Temperatures are set to drop by as much as 10 degrees in less than a week, meteorologists have said.
An Indian summer is expected to arrive on Tuesday, with temperatures climbing to a maximum of 20C (68F) in London.
But it will only last a day, as northern winds bring a chill to the UK which has so far seen mild autumn temperatures.
The sunshine and warmth will give way to more unsettled weather as temperatures drop by a few degrees every day to 8-9C (46.4F) on Friday.
Sky News weather presenter Nazaneen Ghaffar said: "For the first part of this week, we'll experience rather mild conditions, especially across southern parts of the UK. This is because of the warm air being drawn up from the near continents in the south."
However, we should not expect wall-to-wall sunshine, Ghaffar said.
"For England, Wales and much of Ireland, there will be a warm front bringing light and patchy rain or drizzle and also a lot of cloud," she said.
"The best of the sunshine will be across northern Scotland, but it will still be cooler than the South.
"However, it does look like we could have some sunny spells in southeast England, and as a result this could boost temperatures up to 20C (68F)."
But Ghaffar said: "By Thursday, a cold front slips south from the north of the UK and the winds switch to a fresh northerly direction."
"This will introduce much colder air across all of the UK and Ireland by the end of the week. As a result, temperatures will be around 7-9C.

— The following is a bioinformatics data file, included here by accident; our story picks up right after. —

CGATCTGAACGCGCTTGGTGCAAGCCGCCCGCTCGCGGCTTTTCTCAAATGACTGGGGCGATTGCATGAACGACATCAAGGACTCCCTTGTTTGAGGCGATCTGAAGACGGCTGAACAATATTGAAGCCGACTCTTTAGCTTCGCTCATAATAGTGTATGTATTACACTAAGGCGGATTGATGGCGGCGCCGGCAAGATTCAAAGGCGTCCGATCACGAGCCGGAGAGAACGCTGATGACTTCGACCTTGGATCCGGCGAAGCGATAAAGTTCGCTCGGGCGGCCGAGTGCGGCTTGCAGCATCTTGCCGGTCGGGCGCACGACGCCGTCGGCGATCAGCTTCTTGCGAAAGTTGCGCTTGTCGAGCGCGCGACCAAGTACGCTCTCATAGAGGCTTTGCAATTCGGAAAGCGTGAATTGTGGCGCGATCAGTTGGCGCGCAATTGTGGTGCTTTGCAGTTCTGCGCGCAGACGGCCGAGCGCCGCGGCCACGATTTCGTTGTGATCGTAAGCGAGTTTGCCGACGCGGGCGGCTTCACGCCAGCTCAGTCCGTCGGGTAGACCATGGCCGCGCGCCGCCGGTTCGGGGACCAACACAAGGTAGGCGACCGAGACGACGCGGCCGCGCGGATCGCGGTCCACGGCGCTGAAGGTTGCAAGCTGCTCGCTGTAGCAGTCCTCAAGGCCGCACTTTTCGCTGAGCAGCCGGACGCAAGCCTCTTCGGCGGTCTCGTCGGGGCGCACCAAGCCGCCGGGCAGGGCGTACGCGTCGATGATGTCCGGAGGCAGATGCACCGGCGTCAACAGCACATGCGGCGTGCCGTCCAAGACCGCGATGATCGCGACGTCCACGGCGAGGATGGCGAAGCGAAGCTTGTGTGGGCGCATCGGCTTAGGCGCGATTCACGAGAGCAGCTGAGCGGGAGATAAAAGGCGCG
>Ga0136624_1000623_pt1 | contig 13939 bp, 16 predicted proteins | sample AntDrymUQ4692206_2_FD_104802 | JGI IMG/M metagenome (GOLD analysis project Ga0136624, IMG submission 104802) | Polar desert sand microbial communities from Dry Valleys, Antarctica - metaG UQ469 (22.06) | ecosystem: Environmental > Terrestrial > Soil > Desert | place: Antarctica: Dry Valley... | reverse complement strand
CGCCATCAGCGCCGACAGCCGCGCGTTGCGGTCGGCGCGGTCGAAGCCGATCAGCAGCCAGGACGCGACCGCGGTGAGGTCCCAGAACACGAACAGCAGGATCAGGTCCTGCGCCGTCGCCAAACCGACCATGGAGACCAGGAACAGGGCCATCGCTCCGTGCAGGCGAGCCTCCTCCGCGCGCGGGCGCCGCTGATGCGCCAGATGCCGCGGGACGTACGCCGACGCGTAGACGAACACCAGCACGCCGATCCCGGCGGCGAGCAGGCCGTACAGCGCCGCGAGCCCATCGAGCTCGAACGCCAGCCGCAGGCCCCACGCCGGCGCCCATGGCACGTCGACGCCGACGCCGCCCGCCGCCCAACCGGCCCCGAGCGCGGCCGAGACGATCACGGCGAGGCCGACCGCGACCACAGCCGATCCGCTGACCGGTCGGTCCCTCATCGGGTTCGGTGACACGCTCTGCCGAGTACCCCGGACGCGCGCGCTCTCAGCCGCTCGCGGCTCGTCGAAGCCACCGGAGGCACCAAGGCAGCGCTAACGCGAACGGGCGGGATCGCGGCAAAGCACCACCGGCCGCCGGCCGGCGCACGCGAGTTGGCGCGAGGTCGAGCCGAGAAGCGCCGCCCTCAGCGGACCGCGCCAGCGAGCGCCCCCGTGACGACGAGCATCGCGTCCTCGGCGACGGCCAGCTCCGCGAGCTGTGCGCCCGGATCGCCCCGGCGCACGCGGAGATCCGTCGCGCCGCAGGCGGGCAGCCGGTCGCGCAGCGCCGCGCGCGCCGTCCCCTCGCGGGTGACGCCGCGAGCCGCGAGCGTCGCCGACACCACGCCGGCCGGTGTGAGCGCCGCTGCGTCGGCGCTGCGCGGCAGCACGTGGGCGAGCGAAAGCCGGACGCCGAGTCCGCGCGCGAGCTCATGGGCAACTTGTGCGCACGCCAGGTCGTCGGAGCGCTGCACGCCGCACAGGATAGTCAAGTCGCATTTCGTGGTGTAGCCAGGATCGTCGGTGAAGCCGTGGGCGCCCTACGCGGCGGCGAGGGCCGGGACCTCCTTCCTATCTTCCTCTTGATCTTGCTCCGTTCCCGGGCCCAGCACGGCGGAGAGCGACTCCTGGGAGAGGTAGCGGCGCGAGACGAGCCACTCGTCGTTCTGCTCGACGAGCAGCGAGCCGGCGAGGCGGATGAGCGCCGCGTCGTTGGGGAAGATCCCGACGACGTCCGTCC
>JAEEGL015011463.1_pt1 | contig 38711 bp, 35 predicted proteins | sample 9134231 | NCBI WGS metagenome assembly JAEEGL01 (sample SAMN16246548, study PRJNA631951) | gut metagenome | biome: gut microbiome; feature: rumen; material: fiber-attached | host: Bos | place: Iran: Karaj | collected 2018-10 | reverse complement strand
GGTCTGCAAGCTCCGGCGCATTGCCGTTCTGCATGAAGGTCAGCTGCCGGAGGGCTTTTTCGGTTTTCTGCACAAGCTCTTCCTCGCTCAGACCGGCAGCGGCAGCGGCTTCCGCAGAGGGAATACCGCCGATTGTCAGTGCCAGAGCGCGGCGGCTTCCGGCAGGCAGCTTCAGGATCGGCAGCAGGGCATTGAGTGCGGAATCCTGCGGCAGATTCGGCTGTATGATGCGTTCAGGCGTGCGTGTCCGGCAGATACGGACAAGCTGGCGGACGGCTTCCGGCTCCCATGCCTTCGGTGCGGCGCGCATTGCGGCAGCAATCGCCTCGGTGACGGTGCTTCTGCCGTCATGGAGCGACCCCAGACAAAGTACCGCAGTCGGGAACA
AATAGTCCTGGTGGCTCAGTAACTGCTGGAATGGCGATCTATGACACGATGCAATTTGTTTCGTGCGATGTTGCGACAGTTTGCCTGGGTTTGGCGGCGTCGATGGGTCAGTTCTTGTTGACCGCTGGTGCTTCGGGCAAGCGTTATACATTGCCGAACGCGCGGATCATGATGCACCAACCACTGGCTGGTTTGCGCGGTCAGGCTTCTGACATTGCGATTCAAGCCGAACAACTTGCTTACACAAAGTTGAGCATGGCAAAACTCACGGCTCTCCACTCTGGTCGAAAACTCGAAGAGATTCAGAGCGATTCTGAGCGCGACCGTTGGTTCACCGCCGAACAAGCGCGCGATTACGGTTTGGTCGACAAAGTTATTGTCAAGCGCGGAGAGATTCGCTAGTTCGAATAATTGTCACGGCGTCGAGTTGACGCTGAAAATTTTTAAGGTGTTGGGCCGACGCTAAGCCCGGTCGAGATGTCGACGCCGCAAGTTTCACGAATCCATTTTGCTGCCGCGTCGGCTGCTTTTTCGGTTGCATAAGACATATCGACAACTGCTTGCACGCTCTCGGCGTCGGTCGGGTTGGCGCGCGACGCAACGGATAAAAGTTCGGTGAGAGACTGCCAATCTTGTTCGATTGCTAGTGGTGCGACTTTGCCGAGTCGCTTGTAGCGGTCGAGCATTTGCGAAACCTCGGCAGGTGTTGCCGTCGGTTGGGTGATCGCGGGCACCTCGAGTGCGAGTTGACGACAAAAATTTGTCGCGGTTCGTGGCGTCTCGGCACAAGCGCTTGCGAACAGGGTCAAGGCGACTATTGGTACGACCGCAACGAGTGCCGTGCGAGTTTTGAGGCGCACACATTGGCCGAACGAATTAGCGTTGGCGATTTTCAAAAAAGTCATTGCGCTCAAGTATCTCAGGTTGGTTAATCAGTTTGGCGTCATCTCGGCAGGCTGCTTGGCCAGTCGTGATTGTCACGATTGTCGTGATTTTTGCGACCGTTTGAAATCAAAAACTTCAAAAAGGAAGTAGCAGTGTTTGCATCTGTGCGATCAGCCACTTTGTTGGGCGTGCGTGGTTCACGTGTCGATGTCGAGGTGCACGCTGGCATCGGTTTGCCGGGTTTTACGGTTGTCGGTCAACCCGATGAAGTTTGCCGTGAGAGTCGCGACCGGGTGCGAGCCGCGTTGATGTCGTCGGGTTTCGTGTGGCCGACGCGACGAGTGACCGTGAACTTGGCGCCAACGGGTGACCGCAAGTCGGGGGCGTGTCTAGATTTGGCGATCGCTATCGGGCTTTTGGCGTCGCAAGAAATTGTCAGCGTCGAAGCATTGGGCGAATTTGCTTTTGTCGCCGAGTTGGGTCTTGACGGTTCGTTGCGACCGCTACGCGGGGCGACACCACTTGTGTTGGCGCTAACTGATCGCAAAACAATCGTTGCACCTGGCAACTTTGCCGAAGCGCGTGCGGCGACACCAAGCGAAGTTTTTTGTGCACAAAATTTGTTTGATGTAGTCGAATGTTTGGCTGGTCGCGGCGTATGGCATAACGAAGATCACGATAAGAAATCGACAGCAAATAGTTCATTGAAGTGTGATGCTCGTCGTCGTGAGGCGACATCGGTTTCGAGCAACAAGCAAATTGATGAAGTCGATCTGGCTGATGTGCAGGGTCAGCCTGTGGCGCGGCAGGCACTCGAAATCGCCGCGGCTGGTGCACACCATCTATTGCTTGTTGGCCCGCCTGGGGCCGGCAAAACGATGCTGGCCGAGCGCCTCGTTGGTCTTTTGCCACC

"There also looks to be some wintry showers across the far north and east."
Meanwhile, early-morning fog has disrupted flights at airports in the UK today.
London City Airport experienced delays while there were 30-minute hold-ups for both incoming and departing flights at Heathrow in west London.
London City said: "Due to low visibility this morning, flights to/from London City Airport are experiencing disruptions.
"Passengers are advised to contact their airlines for more information regarding their flight status."
A Heathrow spokeswoman said: "We're hoping that the visibility will improve soon."
There were also delays and some cancellations to flights at Newcastle Airport due to fog.
The unseasonable weather follows a year that has seen some of the biggest fluctuations in rainfall on record.
A drought affected large swathes of England during the spring, prompting a number of hosepipe bans.
But that gave way to weeks of torrential downpours in some regions, with a series of floods during the summer months.